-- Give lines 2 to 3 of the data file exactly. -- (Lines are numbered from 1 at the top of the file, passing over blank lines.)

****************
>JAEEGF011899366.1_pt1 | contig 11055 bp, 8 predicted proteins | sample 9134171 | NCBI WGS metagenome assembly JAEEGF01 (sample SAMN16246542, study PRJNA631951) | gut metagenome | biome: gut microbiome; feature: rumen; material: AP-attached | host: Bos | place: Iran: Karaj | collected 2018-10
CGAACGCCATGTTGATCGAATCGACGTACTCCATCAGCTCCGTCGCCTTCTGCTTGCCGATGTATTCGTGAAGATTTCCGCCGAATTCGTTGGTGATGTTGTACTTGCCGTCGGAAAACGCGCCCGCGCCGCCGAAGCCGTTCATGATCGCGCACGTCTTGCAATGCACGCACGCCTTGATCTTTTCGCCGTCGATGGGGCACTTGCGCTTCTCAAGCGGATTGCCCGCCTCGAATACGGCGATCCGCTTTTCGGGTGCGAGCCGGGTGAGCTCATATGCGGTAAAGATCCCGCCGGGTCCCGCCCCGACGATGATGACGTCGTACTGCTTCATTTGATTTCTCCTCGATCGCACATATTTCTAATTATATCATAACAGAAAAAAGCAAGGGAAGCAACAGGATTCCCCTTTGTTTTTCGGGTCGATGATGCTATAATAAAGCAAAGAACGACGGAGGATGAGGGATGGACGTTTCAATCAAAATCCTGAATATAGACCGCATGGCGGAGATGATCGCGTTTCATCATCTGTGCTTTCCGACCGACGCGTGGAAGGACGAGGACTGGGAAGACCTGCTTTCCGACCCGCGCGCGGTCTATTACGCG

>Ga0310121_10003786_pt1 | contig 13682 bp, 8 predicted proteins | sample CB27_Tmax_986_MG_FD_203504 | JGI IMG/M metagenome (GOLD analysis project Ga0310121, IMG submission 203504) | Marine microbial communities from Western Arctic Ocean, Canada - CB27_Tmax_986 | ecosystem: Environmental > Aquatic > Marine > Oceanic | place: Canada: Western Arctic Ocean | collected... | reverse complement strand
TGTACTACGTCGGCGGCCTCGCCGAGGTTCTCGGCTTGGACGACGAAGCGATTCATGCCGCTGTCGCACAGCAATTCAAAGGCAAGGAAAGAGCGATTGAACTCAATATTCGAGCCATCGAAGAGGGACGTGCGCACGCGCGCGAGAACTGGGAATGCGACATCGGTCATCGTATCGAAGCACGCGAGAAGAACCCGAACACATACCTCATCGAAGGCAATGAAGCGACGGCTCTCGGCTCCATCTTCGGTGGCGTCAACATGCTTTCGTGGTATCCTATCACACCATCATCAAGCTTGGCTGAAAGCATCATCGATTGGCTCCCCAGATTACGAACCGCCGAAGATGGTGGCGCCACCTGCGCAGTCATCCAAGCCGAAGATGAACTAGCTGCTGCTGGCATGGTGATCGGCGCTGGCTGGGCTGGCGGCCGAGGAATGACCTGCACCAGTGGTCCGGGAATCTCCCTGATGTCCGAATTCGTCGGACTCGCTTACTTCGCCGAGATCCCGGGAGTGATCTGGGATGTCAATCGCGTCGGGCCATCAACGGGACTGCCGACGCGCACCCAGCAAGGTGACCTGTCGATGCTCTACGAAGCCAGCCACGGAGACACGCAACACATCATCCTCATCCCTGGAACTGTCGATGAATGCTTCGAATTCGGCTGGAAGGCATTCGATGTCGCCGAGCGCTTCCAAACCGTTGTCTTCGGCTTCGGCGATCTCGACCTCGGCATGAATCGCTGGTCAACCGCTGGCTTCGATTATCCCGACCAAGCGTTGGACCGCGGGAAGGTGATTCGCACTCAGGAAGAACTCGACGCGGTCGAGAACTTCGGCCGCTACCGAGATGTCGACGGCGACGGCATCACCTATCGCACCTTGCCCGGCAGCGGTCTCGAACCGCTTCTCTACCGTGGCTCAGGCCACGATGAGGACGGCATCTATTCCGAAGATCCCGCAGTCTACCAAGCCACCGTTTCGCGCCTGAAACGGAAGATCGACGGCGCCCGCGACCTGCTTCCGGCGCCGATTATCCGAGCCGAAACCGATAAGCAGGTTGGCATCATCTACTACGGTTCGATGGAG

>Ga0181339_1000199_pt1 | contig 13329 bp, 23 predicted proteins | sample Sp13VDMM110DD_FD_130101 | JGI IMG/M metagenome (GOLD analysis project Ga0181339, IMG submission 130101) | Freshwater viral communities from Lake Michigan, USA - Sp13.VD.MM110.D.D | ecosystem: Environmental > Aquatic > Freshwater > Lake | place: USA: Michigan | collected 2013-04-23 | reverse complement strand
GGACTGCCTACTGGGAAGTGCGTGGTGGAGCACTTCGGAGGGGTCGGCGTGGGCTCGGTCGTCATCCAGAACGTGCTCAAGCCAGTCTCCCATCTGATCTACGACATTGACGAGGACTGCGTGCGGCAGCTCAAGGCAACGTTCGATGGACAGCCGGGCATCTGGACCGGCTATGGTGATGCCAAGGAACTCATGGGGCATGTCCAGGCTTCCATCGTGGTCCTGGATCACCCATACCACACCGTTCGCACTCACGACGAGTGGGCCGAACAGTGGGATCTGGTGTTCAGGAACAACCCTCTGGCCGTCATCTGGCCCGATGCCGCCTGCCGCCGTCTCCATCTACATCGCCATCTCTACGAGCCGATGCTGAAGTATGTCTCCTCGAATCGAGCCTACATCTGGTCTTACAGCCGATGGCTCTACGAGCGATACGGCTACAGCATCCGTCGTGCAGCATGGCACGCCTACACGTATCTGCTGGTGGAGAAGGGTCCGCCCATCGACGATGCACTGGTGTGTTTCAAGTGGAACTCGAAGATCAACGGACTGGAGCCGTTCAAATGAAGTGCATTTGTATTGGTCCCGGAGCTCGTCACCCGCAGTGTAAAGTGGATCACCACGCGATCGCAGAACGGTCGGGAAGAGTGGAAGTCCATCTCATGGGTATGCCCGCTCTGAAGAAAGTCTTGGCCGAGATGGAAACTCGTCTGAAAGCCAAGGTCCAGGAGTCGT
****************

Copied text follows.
CGAACGCCATGTTGATCGAATCGACGTACTCCATCAGCTCCGTCGCCTTCTGCTTGCCGATGTATTCGTGAAGATTTCCGCCGAATTCGTTGGTGATGTTGTACTTGCCGTCGGAAAACGCGCCCGCGCCGCCGAAGCCGTTCATGATCGCGCACGTCTTGCAATGCACGCACGCCTTGATCTTTTCGCCGTCGATGGGGCACTTGCGCTTCTCAAGCGGATTGCCCGCCTCGAATACGGCGATCCGCTTTTCGGGTGCGAGCCGGGTGAGCTCATATGCGGTAAAGATCCCGCCGGGTCCCGCCCCGACGATGATGACGTCGTACTGCTTCATTTGATTTCTCCTCGATCGCACATATTTCTAATTATATCATAACAGAAAAAAGCAAGGGAAGCAACAGGATTCCCCTTTGTTTTTCGGGTCGATGATGCTATAATAAAGCAAAGAACGACGGAGGATGAGGGATGGACGTTTCAATCAAAATCCTGAATATAGACCGCATGGCGGAGATGATCGCGTTTCATCATCTGTGCTTTCCGACCGACGCGTGGAAGGACGAGGACTGGGAAGACCTGCTTTCCGACCCGCGCGCGGTCTATTACGCG

>Ga0310121_10003786_pt1 | contig 13682 bp, 8 predicted proteins | sample CB27_Tmax_986_MG_FD_203504 | JGI IMG/M metagenome (GOLD analysis project Ga0310121, IMG submission 203504) | Marine microbial communities from Western Arctic Ocean, Canada - CB27_Tmax_986 | ecosystem: Environmental > Aquatic > Marine > Oceanic | place: Canada: Western Arctic Ocean | collected... | reverse complement strand